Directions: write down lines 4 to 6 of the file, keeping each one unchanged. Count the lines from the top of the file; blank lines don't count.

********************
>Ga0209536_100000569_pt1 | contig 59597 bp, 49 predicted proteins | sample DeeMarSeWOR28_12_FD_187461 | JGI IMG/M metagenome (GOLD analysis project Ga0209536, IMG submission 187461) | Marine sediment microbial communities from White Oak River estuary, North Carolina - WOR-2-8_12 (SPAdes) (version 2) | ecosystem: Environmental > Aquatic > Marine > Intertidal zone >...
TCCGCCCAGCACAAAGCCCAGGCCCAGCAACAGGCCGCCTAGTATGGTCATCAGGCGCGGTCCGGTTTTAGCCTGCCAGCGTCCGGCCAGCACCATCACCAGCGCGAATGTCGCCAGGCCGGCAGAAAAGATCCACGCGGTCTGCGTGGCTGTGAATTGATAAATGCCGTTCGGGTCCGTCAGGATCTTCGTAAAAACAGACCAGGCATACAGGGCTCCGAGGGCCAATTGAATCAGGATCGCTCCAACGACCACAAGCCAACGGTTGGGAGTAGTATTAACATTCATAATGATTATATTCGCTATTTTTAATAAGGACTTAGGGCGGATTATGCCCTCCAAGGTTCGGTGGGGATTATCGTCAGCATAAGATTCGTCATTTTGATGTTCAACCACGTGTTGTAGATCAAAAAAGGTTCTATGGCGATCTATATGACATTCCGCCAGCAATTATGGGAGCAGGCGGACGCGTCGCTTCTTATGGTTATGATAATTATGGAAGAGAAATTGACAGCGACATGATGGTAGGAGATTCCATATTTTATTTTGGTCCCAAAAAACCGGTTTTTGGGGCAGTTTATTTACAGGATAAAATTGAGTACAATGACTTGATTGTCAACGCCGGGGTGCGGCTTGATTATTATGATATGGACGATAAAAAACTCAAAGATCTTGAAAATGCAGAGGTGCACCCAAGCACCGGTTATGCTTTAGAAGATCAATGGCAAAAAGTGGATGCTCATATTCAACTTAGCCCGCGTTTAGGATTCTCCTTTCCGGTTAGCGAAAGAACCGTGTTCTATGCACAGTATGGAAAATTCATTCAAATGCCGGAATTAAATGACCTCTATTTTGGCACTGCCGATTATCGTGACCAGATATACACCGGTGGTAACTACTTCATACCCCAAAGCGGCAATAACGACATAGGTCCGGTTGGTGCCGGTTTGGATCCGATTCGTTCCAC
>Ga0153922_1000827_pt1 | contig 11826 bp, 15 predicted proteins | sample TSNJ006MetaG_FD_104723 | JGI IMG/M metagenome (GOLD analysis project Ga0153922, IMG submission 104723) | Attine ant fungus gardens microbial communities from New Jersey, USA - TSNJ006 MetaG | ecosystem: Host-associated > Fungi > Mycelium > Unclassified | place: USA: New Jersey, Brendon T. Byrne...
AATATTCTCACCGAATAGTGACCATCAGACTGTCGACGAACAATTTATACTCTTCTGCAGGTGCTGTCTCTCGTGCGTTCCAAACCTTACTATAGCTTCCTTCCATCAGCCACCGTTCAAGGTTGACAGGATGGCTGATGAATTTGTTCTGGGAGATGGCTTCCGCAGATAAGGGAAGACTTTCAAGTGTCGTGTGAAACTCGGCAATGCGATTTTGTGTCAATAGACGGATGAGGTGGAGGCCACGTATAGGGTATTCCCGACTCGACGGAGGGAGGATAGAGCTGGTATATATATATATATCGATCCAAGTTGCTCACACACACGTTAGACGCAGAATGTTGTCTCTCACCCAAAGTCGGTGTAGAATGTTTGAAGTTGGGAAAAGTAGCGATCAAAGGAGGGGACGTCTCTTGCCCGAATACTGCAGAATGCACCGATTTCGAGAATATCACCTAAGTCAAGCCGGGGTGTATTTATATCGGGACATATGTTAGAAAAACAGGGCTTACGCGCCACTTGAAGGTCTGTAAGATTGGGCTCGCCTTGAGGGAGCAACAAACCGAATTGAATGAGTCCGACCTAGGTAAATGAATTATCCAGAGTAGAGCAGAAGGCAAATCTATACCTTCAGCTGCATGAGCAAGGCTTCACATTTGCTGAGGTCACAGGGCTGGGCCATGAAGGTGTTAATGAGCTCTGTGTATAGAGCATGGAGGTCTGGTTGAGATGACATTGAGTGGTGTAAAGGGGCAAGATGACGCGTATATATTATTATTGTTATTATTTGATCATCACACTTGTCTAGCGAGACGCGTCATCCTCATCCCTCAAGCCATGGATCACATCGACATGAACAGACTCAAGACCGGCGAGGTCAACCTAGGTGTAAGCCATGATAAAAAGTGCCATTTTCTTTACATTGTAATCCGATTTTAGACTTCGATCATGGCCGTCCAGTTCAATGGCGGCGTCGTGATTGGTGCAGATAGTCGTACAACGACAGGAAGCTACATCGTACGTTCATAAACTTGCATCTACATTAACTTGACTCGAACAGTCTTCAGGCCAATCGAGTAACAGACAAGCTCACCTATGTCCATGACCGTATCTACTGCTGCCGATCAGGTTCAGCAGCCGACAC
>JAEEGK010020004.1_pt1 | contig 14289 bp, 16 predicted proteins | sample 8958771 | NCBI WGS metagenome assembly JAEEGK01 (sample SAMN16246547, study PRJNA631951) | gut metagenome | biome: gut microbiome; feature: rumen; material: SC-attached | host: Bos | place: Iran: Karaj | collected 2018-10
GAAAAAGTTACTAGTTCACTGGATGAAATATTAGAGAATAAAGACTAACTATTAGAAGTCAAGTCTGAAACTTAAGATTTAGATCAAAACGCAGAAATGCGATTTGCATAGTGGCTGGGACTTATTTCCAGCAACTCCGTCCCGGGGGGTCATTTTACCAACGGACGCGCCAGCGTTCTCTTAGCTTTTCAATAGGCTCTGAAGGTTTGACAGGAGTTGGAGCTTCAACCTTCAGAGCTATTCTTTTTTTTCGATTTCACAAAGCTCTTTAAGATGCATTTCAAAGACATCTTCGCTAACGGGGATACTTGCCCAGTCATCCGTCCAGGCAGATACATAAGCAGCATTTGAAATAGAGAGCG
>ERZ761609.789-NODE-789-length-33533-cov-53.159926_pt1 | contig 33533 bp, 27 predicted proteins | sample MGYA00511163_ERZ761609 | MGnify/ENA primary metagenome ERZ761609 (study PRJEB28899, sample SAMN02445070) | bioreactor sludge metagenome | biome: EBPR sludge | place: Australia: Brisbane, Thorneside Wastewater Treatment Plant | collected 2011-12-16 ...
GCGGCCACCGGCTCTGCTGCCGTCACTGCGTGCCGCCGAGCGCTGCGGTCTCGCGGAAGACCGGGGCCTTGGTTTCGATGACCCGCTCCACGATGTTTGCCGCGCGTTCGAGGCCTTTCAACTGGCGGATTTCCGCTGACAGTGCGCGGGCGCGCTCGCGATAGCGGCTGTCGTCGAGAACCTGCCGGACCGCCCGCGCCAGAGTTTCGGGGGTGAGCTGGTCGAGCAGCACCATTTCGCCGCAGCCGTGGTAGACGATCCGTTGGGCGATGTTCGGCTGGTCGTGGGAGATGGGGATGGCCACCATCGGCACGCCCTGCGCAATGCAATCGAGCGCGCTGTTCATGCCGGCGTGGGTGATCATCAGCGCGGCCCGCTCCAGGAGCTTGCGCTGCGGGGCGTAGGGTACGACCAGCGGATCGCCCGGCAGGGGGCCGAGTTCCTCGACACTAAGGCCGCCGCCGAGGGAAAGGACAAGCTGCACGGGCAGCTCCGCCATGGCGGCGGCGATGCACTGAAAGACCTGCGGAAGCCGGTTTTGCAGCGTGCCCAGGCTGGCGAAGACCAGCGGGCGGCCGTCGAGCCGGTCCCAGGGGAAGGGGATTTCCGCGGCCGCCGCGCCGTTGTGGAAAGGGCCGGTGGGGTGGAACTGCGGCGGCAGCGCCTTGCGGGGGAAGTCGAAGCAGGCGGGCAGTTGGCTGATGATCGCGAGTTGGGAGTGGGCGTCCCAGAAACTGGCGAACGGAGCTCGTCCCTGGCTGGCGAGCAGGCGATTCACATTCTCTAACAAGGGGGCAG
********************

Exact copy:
AATATTCTCACCGAATAGTGACCATCAGACTGTCGACGAACAATTTATACTCTTCTGCAGGTGCTGTCTCTCGTGCGTTCCAAACCTTACTATAGCTTCCTTCCATCAGCCACCGTTCAAGGTTGACAGGATGGCTGATGAATTTGTTCTGGGAGATGGCTTCCGCAGATAAGGGAAGACTTTCAAGTGTCGTGTGAAACTCGGCAATGCGATTTTGTGTCAATAGACGGATGAGGTGGAGGCCACGTATAGGGTATTCCCGACTCGACGGAGGGAGGATAGAGCTGGTATATATATATATATCGATCCAAGTTGCTCACACACACGTTAGACGCAGAATGTTGTCTCTCACCCAAAGTCGGTGTAGAATGTTTGAAGTTGGGAAAAGTAGCGATCAAAGGAGGGGACGTCTCTTGCCCGAATACTGCAGAATGCACCGATTTCGAGAATATCACCTAAGTCAAGCCGGGGTGTATTTATATCGGGACATATGTTAGAAAAACAGGGCTTACGCGCCACTTGAAGGTCTGTAAGATTGGGCTCGCCTTGAGGGAGCAACAAACCGAATTGAATGAGTCCGACCTAGGTAAATGAATTATCCAGAGTAGAGCAGAAGGCAAATCTATACCTTCAGCTGCATGAGCAAGGCTTCACATTTGCTGAGGTCACAGGGCTGGGCCATGAAGGTGTTAATGAGCTCTGTGTATAGAGCATGGAGGTCTGGTTGAGATGACATTGAGTGGTGTAAAGGGGCAAGATGACGCGTATATATTATTATTGTTATTATTTGATCATCACACTTGTCTAGCGAGACGCGTCATCCTCATCCCTCAAGCCATGGATCACATCGACATGAACAGACTCAAGACCGGCGAGGTCAACCTAGGTGTAAGCCATGATAAAAAGTGCCATTTTCTTTACATTGTAATCCGATTTTAGACTTCGATCATGGCCGTCCAGTTCAATGGCGGCGTCGTGATTGGTGCAGATAGTCGTACAACGACAGGAAGCTACATCGTACGTTCATAAACTTGCATCTACATTAACTTGACTCGAACAGTCTTCAGGCCAATCGAGTAACAGACAAGCTCACCTATGTCCATGACCGTATCTACTGCTGCCGATCAGGTTCAGCAGCCGACAC
>JAEEGK010020004.1_pt1 | contig 14289 bp, 16 predicted proteins | sample 8958771 | NCBI WGS metagenome assembly JAEEGK01 (sample SAMN16246547, study PRJNA631951) | gut metagenome | biome: gut microbiome; feature: rumen; material: SC-attached | host: Bos | place: Iran: Karaj | collected 2018-10
GAAAAAGTTACTAGTTCACTGGATGAAATATTAGAGAATAAAGACTAACTATTAGAAGTCAAGTCTGAAACTTAAGATTTAGATCAAAACGCAGAAATGCGATTTGCATAGTGGCTGGGACTTATTTCCAGCAACTCCGTCCCGGGGGGTCATTTTACCAACGGACGCGCCAGCGTTCTCTTAGCTTTTCAATAGGCTCTGAAGGTTTGACAGGAGTTGGAGCTTCAACCTTCAGAGCTATTCTTTTTTTTCGATTTCACAAAGCTCTTTAAGATGCATTTCAAAGACATCTTCGCTAACGGGGATACTTGCCCAGTCATCCGTCCAGGCAGATACATAAGCAGCATTTGAAATAGAGAGCG